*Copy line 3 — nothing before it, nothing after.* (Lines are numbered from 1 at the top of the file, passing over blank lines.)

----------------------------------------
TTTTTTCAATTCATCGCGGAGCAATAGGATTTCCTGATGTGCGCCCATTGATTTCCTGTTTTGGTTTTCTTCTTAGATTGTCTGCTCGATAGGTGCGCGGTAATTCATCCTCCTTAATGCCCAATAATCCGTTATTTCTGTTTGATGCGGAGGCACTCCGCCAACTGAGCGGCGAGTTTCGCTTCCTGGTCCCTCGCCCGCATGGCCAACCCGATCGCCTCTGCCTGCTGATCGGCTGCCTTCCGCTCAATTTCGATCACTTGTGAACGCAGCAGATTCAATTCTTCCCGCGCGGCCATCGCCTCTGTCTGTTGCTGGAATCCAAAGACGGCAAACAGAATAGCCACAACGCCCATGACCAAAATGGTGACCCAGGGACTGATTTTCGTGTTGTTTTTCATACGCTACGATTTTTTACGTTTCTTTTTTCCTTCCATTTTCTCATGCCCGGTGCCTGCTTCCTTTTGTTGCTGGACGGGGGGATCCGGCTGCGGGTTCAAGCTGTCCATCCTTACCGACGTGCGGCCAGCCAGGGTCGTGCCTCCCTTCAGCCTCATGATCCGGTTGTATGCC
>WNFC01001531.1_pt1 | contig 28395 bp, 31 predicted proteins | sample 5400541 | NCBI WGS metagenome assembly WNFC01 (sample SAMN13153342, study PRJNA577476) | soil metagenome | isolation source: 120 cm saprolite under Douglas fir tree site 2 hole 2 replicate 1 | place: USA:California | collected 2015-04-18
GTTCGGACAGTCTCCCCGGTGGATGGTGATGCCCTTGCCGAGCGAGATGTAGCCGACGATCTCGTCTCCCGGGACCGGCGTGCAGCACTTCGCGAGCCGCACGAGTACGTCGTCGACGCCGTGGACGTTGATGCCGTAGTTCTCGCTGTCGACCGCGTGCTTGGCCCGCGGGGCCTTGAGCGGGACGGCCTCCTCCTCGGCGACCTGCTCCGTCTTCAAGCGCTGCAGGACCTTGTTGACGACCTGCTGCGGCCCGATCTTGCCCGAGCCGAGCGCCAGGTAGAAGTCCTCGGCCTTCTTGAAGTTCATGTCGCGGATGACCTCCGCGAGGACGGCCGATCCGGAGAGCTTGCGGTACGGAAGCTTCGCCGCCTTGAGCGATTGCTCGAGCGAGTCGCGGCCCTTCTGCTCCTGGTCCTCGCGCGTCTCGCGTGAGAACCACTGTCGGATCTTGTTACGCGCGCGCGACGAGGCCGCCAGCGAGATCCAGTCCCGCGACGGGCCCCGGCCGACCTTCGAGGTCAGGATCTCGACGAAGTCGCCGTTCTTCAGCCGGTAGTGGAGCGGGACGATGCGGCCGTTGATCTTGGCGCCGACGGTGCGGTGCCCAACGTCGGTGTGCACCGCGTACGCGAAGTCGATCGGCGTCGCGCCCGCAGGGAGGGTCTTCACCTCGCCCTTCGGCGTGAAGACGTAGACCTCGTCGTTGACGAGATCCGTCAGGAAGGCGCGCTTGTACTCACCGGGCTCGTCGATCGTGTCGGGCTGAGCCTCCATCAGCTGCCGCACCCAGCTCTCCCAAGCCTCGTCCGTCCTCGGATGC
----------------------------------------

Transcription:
GTTCGGACAGTCTCCCCGGTGGATGGTGATGCCCTTGCCGAGCGAGATGTAGCCGACGATCTCGTCTCCCGGGACCGGCGTGCAGCACTTCGCGAGCCGCACGAGTACGTCGTCGACGCCGTGGACGTTGATGCCGTAGTTCTCGCTGTCGACCGCGTGCTTGGCCCGCGGGGCCTTGAGCGGGACGGCCTCCTCCTCGGCGACCTGCTCCGTCTTCAAGCGCTGCAGGACCTTGTTGACGACCTGCTGCGGCCCGATCTTGCCCGAGCCGAGCGCCAGGTAGAAGTCCTCGGCCTTCTTGAAGTTCATGTCGCGGATGACCTCCGCGAGGACGGCCGATCCGGAGAGCTTGCGGTACGGAAGCTTCGCCGCCTTGAGCGATTGCTCGAGCGAGTCGCGGCCCTTCTGCTCCTGGTCCTCGCGCGTCTCGCGTGAGAACCACTGTCGGATCTTGTTACGCGCGCGCGACGAGGCCGCCAGCGAGATCCAGTCCCGCGACGGGCCCCGGCCGACCTTCGAGGTCAGGATCTCGACGAAGTCGCCGTTCTTCAGCCGGTAGTGGAGCGGGACGATGCGGCCGTTGATCTTGGCGCCGACGGTGCGGTGCCCAACGTCGGTGTGCACCGCGTACGCGAAGTCGATCGGCGTCGCGCCCGCAGGGAGGGTCTTCACCTCGCCCTTCGGCGTGAAGACGTAGACCTCGTCGTTGACGAGATCCGTCAGGAAGGCGCGCTTGTACTCACCGGGCTCGTCGATCGTGTCGGGCTGAGCCTCCATCAGCTGCCGCACCCAGCTCTCCCAAGCCTCGTCCGTCCTCGGATGC